There is a golden rule when entertaining, particularly for small gatherings – that we cook to suit the tastes of our invited family and friends and not exclusively to our likes. While there are certain things that we can comfortably cook in ways that people generally enjoy them, there are some foods that should always be cooked to the preference of the person we are cooking for. Eggs are one of those foods that should always be cooked to the preference of the person for whom it is intended.
MOM: How are you cooking the eggs?
MOM: Oh… (Voice trails off)
ME: You don’t want the eggs fried?
MOM: (Laughs nervously and says with hesitation) Well l like fried eggs as
long as the eggs are actually cooked! I know you like sunny side eggs.
I laughed so hard. You had to be there. Mommy was trying to strike a balance between being polite and firm. What I felt bad about is that my mother felt she had to be justifying how she wanted her eggs cooked.
Though enjoyed by many, eggs are disliked by a lot of people. Some people can only consume eggs when they are mixed into dough and batters, they cannot eat eggs on their own regardless of how they are prepared.
There are many ways in which eggs are cooked that range from them being fully cooked to varying degrees of semi-cooking. Poached, nested, baked, over easy, over medium, over hard, sunny-side up, soft scrambled, hard scrambled, soft boiled, hard boiled, omelets and frittatas are among the more popular ways of preparing eggs.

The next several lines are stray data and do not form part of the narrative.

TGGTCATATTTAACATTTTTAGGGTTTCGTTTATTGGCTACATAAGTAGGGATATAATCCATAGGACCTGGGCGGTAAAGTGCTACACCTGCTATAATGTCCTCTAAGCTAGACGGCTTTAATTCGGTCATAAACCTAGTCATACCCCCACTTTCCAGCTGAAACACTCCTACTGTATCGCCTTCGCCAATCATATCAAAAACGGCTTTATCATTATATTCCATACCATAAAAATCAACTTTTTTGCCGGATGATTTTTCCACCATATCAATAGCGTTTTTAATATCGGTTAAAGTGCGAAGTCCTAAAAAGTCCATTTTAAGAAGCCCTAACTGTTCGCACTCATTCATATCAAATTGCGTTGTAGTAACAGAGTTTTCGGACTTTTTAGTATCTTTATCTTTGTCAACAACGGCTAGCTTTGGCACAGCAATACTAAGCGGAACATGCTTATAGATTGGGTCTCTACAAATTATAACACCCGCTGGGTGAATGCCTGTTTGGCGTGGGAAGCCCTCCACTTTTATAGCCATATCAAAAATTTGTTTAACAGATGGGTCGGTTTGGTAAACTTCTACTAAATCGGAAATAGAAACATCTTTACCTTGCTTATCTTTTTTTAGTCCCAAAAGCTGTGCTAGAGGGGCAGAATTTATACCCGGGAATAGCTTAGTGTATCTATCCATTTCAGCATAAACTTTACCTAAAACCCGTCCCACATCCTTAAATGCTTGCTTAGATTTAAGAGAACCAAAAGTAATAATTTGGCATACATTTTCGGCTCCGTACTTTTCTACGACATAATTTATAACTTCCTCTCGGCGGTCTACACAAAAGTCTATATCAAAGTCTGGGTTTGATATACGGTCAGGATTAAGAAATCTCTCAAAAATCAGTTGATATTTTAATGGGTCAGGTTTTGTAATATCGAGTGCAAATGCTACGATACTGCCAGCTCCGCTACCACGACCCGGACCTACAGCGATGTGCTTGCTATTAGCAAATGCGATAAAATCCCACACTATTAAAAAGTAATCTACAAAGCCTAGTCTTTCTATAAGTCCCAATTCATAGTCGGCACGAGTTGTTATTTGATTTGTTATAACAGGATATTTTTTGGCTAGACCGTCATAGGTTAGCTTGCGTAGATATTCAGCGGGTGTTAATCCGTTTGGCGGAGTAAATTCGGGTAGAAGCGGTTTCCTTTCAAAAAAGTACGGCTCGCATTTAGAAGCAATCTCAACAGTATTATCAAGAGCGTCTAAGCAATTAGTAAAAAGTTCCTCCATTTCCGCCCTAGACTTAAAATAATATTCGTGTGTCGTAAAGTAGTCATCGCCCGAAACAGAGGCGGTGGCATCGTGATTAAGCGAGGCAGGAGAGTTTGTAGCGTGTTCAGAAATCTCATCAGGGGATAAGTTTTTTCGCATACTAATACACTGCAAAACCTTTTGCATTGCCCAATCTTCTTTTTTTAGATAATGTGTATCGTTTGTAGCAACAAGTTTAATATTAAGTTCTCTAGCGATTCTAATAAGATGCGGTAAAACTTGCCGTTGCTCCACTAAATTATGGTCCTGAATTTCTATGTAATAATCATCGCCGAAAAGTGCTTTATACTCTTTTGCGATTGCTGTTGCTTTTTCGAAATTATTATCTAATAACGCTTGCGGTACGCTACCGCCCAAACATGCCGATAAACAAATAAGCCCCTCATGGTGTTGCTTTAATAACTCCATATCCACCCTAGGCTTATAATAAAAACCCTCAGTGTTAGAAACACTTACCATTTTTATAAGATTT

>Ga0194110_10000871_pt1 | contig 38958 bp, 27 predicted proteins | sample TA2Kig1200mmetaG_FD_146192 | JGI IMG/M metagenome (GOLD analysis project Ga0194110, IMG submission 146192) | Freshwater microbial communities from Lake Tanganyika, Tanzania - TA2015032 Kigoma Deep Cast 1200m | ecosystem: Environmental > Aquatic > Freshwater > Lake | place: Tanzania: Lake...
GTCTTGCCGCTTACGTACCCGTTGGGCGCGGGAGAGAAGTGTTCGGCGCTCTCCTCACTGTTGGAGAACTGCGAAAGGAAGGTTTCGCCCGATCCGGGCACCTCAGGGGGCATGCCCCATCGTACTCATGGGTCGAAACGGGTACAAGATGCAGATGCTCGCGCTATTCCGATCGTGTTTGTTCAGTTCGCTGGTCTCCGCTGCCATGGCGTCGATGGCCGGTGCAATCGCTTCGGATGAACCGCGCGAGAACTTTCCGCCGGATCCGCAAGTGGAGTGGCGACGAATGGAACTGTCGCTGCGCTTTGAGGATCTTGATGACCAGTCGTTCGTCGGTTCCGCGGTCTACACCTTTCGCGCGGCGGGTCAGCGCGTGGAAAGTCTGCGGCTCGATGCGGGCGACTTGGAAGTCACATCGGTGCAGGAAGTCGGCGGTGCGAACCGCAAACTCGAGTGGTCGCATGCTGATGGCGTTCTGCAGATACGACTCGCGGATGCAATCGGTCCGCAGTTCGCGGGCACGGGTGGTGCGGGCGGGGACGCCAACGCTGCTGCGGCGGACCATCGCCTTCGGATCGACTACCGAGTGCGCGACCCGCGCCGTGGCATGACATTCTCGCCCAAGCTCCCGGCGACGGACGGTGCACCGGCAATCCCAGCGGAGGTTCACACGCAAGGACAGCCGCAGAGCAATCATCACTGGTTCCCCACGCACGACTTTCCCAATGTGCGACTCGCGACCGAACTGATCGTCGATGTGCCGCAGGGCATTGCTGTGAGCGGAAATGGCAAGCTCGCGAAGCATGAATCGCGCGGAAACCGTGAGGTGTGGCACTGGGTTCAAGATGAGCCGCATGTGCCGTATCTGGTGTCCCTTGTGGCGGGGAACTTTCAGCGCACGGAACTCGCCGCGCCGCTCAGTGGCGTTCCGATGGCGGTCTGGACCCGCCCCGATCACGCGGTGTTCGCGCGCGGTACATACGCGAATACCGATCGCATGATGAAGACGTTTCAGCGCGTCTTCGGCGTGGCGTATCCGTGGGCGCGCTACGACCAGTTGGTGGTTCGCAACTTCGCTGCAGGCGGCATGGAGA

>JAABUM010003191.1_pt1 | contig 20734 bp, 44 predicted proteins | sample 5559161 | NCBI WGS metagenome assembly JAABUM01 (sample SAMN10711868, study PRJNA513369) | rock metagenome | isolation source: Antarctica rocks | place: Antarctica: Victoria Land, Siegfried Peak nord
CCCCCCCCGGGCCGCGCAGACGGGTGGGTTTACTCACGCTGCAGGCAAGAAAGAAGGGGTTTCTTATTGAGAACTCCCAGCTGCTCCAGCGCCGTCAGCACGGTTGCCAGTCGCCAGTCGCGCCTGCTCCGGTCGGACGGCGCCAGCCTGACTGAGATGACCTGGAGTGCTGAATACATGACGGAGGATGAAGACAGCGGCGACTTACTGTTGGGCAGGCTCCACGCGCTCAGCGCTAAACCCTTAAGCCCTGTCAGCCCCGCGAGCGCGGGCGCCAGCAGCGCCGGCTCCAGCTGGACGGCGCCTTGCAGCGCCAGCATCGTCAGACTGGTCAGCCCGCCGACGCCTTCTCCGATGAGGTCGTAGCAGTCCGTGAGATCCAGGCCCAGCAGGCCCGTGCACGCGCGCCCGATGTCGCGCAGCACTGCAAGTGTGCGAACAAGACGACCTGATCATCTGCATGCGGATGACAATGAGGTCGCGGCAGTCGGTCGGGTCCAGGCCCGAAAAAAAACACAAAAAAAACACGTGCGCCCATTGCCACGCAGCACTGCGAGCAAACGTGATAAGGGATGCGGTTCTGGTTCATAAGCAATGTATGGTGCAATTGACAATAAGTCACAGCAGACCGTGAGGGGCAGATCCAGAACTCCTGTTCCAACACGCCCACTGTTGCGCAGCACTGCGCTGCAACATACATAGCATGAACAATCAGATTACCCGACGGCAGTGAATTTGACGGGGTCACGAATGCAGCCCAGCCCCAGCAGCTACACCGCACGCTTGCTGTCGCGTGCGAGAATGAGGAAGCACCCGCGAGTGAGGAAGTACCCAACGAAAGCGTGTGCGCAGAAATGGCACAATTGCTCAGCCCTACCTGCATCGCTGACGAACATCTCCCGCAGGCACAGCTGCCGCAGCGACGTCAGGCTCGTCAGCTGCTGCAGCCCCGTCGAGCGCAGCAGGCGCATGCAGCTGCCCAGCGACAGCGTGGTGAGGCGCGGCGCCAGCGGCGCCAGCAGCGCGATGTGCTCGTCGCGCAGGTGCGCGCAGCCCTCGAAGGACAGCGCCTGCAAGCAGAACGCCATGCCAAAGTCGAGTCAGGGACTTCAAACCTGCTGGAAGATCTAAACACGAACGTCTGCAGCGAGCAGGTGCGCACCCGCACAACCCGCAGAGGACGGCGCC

Regardless of how you like your eggs, if they are to be consumed without being fully cooked, you should always ensure that the eggs are the freshest they can be. And for these types of preparation always opt for local eggs rather than eggs that have travelled very long distances. There is a bacterium called salmonella that can be found in eggs, so there is an absolute need for eggs to be handled properly from purchase to storage to cooking. Select eggs without cracks and keep eggs refrigerated until they are ready to be used. Of course practicing proper hygiene in the kitchen is key to food safety. Using clean utensils, sanitizing work surfaces, avoiding cross contamination between cooked and raw foods and the storage of food in general. Fully cooking eggs removes any bacteria from the eggs; however, lightly cooked egg whites and yolks pose a risk of salmonella and this is why it is important to know where your eggs come from and that they are fresh.
So the next time you are ready to cook up eggs for someone other than yourself, be sure to ask, “How would you like your eggs?”